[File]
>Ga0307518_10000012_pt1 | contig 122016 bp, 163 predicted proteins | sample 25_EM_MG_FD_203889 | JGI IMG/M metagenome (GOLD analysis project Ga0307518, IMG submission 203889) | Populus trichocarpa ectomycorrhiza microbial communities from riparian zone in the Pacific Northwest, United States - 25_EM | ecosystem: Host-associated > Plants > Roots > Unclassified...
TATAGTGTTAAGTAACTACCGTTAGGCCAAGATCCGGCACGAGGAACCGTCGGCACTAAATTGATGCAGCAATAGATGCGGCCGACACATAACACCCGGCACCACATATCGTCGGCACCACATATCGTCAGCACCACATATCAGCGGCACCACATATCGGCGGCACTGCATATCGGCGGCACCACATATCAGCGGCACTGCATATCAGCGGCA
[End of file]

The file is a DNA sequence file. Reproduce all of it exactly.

>Ga0307518_10000012_pt1 | contig 122016 bp, 163 predicted proteins | sample 25_EM_MG_FD_203889 | JGI IMG/M metagenome (GOLD analysis project Ga0307518, IMG submission 203889) | Populus trichocarpa ectomycorrhiza microbial communities from riparian zone in the Pacific Northwest, United States - 25_EM | ecosystem: Host-associated > Plants > Roots > Unclassified...
TATAGTGTTAAGTAACTACCGTTAGGCCAAGATCCGGCACGAGGAACCGTCGGCACTAAATTGATGCAGCAATAGATGCGGCCGACACATAACACCCGGCACCACATATCGTCGGCACCACATATCGTCAGCACCACATATCAGCGGCACCACATATCGGCGGCACTGCATATCGGCGGCACCACATATCAGCGGCACTGCATATCAGCGGCA